Editor's Letter: Behind Our Endorsement
It’s been quite some time since The Advocate endorsed a candidate. More often than endorse, we train a critical lens on our elected leaders. In September 2009 this publication ran a cover image, a take on the ubiquitous “Hope” Obama image in which we replaced the text with “Nope?” That was, after all, a moment in which Dick Cheney was more outspoken in support of same-sex marriage than was the president.
We took the president to task for the pace of change on LGBT rights, and we were right to do so. That is our mission as a publication, and it is our duty as individual members of an equality movement. And the push was not unwelcome; the president has said to LGBT groups on many occasions that he needs the push we collectively provide. So we push.
None of us here can divine what President Obama personally believed or currently believes on the subject of marriage equality, but we’d be obtuse to imagine that he would ever say he was “evolving” on the issue of marriage equality if he weren’t planning to be fully evolved while still in office, when such an evolution could have a positive, material effect. He evolved, even though some of us were quite skeptical in the meantime.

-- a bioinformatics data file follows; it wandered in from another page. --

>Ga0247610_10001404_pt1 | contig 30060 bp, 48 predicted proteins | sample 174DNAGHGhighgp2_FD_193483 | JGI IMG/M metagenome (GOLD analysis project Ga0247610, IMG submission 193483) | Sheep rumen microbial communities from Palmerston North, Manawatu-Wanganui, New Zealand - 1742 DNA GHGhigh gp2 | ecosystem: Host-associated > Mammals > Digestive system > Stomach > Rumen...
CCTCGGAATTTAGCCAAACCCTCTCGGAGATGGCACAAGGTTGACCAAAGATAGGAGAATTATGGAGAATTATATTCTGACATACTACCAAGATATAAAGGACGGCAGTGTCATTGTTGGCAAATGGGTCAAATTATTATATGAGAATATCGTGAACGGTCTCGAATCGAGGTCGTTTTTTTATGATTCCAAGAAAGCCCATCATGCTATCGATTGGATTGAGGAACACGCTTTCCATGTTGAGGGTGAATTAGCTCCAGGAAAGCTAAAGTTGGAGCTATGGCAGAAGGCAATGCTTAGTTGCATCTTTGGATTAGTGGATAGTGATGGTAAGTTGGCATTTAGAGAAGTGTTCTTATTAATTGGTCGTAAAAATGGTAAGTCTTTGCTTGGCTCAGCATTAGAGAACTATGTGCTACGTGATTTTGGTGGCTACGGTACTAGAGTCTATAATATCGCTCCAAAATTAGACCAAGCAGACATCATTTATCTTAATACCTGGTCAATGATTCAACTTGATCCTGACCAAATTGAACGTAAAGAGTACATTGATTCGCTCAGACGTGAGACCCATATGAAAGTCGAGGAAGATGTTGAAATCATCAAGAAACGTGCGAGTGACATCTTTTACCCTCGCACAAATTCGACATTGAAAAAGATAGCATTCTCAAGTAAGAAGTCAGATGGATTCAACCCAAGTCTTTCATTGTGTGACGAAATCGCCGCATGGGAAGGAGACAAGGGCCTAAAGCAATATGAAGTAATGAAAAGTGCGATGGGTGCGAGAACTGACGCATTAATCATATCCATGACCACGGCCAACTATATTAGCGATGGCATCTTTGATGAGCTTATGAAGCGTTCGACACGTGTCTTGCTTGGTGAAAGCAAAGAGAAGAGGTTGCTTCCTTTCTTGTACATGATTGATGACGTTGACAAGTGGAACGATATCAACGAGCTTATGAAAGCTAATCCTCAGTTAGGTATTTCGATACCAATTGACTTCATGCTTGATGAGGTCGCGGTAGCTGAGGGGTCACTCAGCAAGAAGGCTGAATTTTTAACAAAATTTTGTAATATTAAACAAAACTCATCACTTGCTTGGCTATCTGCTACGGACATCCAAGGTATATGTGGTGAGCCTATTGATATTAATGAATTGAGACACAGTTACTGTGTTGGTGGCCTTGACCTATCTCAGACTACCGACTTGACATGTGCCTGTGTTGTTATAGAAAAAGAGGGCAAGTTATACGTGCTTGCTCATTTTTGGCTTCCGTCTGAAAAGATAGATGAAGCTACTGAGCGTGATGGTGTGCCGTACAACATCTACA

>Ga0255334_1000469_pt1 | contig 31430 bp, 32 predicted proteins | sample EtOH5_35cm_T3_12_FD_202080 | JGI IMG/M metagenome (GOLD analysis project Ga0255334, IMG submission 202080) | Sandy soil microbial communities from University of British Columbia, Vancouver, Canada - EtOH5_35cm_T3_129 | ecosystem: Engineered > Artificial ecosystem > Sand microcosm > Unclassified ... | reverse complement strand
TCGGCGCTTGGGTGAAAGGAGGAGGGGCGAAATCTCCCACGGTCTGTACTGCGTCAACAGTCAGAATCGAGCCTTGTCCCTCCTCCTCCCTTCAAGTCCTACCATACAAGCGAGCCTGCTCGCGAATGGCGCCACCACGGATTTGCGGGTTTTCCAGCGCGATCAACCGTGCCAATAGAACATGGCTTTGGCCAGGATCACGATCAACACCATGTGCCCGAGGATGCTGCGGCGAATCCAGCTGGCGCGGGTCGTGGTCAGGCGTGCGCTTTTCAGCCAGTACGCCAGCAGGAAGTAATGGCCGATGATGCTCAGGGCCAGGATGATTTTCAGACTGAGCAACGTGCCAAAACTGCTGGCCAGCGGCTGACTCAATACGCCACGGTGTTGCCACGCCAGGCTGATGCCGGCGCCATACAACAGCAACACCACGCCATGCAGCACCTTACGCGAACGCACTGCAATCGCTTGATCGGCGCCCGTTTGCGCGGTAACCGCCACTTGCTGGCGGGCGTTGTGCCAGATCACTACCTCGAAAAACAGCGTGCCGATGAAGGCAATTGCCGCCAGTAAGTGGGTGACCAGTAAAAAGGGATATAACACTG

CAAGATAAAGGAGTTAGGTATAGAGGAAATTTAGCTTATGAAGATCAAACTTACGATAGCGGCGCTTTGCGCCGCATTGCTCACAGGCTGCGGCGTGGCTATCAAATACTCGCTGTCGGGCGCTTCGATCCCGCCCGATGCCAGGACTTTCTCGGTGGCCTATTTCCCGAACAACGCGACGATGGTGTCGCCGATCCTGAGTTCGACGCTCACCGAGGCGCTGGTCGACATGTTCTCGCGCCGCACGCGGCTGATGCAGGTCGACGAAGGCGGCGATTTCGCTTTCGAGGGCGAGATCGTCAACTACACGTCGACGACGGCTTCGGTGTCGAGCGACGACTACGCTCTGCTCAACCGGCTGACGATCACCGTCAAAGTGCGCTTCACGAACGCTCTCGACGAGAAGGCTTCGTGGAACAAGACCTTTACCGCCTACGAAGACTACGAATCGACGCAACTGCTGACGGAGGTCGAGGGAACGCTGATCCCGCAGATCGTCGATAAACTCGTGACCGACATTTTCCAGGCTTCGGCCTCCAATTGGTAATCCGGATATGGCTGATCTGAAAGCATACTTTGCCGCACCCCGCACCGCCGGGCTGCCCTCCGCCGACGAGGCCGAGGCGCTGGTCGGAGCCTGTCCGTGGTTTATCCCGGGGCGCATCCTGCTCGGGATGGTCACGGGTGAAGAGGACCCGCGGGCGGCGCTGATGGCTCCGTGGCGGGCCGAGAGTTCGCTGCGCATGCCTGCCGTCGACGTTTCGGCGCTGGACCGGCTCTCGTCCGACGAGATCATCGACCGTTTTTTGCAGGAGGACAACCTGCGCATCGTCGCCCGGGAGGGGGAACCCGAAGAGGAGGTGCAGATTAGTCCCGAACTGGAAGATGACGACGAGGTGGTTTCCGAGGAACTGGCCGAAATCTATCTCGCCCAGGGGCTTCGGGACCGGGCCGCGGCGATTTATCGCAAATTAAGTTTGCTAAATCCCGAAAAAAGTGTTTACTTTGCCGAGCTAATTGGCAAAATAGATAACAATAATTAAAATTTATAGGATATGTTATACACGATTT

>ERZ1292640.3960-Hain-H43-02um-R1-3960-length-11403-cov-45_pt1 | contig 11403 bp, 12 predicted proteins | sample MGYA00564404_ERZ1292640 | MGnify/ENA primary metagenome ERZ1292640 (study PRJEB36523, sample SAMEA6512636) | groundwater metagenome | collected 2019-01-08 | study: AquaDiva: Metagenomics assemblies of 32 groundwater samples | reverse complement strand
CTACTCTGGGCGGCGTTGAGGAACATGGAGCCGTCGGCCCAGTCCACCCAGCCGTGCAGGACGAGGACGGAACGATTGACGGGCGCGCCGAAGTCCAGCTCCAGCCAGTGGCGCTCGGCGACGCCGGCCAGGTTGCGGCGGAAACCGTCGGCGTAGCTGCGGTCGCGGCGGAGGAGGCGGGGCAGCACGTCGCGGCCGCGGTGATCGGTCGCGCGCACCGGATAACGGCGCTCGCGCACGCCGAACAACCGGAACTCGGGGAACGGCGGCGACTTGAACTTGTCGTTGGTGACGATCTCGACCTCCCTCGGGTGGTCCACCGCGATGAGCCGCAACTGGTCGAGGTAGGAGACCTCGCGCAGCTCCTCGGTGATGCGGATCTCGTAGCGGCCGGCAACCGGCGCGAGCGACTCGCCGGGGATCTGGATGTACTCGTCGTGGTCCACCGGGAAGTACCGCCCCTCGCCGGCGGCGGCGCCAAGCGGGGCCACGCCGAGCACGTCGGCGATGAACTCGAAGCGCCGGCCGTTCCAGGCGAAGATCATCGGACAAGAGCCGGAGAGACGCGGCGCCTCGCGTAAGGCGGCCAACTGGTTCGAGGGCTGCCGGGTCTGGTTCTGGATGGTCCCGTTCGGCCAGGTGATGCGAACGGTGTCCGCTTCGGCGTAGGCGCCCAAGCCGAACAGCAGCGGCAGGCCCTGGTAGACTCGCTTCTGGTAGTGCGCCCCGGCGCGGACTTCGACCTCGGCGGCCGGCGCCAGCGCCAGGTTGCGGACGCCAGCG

It’s got to be a bruising process, if the theories of Obama’s long game — working tirelessly but quietly behind the scenes to cultivate momentum before pushing for action — are to be believed. If the president has always been in favor of our equality and has been long working toward it silently, thereby depriving himself of the laurels we’d bestow upon a more fierce but less effective advocate, then he’s certainly taken some lumps from our side while we march and protest and chain ourselves to the White House gates. But the long game seems to be real, and it appears to be working.
So is the president’s problematic state-by-state solution to marriage equality an indication of his true thoughts on the matter, or should we view this as part of a long game too? The Justice Department, at Obama’s direction, is no longer defending portions of the Defense of Marriage Act. Is state-by-state, painful in the short term, really a way to accumulate more “unconstitutional” judgments in the lawsuits against DOMA? I don’t pretend to know. In the meantime, we will push. But for now, we celebrate.